What is an emergency lie

"A lie can also be necessary"

Experts estimate that people lie up to 200 times a day. Even at work, people lie to bosses, colleagues and customers. In economics and politics, an untruth can sometimes be the better alternative.

Everyone lies. Experts say up to 200 times a day. A number that is of course difficult to prove, possibly even a lie. We don't lie all the time, but in between we often resort to white lies, including at work. Whether in an interview, in conversation with the customer, the supervisor or the work colleagues, the truth is not always told, for many it is just a trivial offense.
"Lying means consciously telling the untruth in order to gain an advantage.

So a lie is (almost) never a trivial offense? ", Innsbruck lawyer Gerd Pichler informs. But: In a decision from 1998, the Supreme Court made it clear that" white lies "that an employee uses to inflict minor breaches of duty The labor law expert explains that, for example, the question of pregnancy asked during a job interview may be answered untruthfully in the negative.

So far so good. But what does it mean from a business ethical point of view to lie in a work context?
The business ethicist Wilhelm Guggenberger says that there is a very wide range of intentions, especially when it comes to lies. What do you want? What is the intention behind it? "What is of course to be ethically condemned in any case is, if you lie in order to maximize your own advantage or profit," explains Guggenberger and adds, "and when it is clear that others will be harmed by this."

For the business ethicist, simulating a sick leave to the employer is already "a form of ethically dismissible lie". Although mostly perceived as a minor offense, it is a form of fraud because it is used to claim benefits, both from the employer and from the health system, without you being entitled to them. Even if customers are lied to or cheated with false statements, this is morally reprehensible. "The line to lie is very close in business, especially in advertising," says Guggenberger.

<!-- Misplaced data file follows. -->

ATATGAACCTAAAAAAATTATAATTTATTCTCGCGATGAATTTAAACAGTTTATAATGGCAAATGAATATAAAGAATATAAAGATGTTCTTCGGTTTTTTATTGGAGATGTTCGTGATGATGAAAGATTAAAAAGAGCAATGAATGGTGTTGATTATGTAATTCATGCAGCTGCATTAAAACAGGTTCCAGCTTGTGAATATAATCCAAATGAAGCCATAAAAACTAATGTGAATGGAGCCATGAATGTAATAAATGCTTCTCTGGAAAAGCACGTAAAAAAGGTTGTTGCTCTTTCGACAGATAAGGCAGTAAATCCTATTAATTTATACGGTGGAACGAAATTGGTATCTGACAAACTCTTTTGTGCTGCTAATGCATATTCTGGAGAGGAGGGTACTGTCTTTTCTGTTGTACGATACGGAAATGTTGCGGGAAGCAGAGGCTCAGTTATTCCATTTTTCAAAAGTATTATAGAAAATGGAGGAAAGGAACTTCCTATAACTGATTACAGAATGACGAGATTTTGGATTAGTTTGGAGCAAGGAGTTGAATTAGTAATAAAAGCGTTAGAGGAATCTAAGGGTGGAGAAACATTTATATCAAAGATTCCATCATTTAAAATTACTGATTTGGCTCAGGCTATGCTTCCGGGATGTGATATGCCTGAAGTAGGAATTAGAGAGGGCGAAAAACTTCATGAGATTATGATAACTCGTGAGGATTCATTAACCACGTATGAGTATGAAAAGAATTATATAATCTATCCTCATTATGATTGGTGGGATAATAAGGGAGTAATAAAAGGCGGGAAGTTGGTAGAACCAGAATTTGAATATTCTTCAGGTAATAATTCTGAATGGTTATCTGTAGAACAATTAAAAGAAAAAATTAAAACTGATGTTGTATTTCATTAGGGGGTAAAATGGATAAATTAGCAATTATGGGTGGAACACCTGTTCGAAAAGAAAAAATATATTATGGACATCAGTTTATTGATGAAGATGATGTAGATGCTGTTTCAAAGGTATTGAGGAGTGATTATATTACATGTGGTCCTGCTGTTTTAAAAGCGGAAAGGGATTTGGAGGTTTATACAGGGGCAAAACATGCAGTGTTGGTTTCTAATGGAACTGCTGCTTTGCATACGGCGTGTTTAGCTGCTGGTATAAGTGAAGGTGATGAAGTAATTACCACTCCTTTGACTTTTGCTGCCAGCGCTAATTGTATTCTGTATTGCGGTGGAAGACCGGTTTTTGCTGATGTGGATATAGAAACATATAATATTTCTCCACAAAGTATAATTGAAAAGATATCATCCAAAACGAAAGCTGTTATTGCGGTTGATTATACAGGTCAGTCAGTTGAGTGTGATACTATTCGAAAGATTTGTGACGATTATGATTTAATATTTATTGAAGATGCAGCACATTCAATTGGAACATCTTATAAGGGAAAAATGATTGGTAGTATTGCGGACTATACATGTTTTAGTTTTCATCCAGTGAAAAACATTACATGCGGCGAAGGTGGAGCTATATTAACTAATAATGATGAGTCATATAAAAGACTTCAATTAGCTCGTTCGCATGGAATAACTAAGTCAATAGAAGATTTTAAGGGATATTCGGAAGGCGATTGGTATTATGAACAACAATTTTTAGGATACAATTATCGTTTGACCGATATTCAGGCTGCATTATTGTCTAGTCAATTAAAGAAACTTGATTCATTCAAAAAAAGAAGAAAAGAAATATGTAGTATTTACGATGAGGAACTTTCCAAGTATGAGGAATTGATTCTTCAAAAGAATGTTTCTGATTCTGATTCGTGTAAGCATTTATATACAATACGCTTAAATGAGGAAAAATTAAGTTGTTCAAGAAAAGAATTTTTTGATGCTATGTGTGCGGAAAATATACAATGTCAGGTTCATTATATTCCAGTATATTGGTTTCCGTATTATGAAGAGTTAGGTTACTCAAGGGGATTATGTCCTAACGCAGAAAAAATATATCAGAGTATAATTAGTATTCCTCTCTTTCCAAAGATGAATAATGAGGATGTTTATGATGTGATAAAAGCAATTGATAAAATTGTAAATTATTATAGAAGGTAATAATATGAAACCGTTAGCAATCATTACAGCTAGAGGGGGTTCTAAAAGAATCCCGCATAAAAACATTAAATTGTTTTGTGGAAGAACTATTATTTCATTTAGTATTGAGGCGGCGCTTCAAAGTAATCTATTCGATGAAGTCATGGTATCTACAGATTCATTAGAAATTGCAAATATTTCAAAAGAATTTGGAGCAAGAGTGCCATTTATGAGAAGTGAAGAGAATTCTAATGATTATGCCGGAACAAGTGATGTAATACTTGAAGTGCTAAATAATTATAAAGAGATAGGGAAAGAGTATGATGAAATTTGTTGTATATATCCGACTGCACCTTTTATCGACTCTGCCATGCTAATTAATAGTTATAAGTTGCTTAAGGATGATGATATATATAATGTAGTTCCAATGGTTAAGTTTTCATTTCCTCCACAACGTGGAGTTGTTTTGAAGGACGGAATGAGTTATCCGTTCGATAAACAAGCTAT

Lawyer Gerd Pichler knows whether the employer can force an employee to lie for the company and, if he refuses, even threaten labor law measures such as dismissal: "In some cases it will be permissible to give the employee instructions to a customer to say the untruth if this appears necessary in the interests of the company, for example to prevent damage to its image. "
Means that the employer may ask the employee to lie, provided that the white lie does not conflict with the interests of the employee.
That would be the case if the employee were to make themselves liable to prosecution by following an instruction - for example in the sense of contributing to fraud, explains Pichler further. In this case, the employee does not have to lie and consequently does not have to reckon with any consequences under labor law.

However, if the lie is justified and refused by the employee, the supervisor can fire that employee. "When assessing whether an instruction is to be followed or not, the courts have to weigh the interests of the employer and the employee against each other. This question will therefore always have to be assessed on a case-by-case basis," explains Pichler in detail.
Lies or falsehoods are not always reprehensible, in order to remain euphemistic.
Wilhelm Guggenberger states that an untruth can sometimes be necessary in economics or politics. "It might sound a bit exaggerated, but I am also thinking of the current situation or decisions in the financial sector when leaders are asked in advance whether this or that will be the case, and if they were telling the truth, that could sometimes be the case cause great damage, "the university professor is convinced. In the stock exchange business or when setting interest rates, it may even be necessary in extreme cases to lie in order to keep away damage or to avoid panic. In the entire economic sector, the expert in business ethics hopes that "people and companies alike will not take advantage of this current exceptional situation to make a profit with false facts or deeds". That would be a classic field where a lie could harm others and that would be a great danger, Guggenberger concretized. So in life - as in employment - the principle applies: "Honesty lasts the longest."

Source: Tiroler Tageszeitung, April 4, 2020 by Nina Zacke